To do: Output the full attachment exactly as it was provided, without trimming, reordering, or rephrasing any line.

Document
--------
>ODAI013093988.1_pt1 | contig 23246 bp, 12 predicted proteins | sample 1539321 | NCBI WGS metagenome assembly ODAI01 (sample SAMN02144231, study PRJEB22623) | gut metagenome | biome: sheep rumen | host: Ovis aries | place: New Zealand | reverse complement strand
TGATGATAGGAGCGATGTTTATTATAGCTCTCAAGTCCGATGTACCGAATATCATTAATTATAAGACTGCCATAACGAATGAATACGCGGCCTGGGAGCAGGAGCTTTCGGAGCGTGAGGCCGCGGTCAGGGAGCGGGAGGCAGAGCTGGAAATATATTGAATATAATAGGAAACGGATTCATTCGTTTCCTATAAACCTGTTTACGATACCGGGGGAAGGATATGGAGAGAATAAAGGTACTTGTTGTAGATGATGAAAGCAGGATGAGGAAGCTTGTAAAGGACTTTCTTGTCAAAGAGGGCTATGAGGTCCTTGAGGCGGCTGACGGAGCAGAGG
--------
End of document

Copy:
>ODAI013093988.1_pt1 | contig 23246 bp, 12 predicted proteins | sample 1539321 | NCBI WGS metagenome assembly ODAI01 (sample SAMN02144231, study PRJEB22623) | gut metagenome | biome: sheep rumen | host: Ovis aries | place: New Zealand | reverse complement strand
TGATGATAGGAGCGATGTTTATTATAGCTCTCAAGTCCGATGTACCGAATATCATTAATTATAAGACTGCCATAACGAATGAATACGCGGCCTGGGAGCAGGAGCTTTCGGAGCGTGAGGCCGCGGTCAGGGAGCGGGAGGCAGAGCTGGAAATATATTGAATATAATAGGAAACGGATTCATTCGTTTCCTATAAACCTGTTTACGATACCGGGGGAAGGATATGGAGAGAATAAAGGTACTTGTTGTAGATGATGAAAGCAGGATGAGGAAGCTTGTAAAGGACTTTCTTGTCAAAGAGGGCTATGAGGTCCTTGAGGCGGCTGACGGAGCAGAGG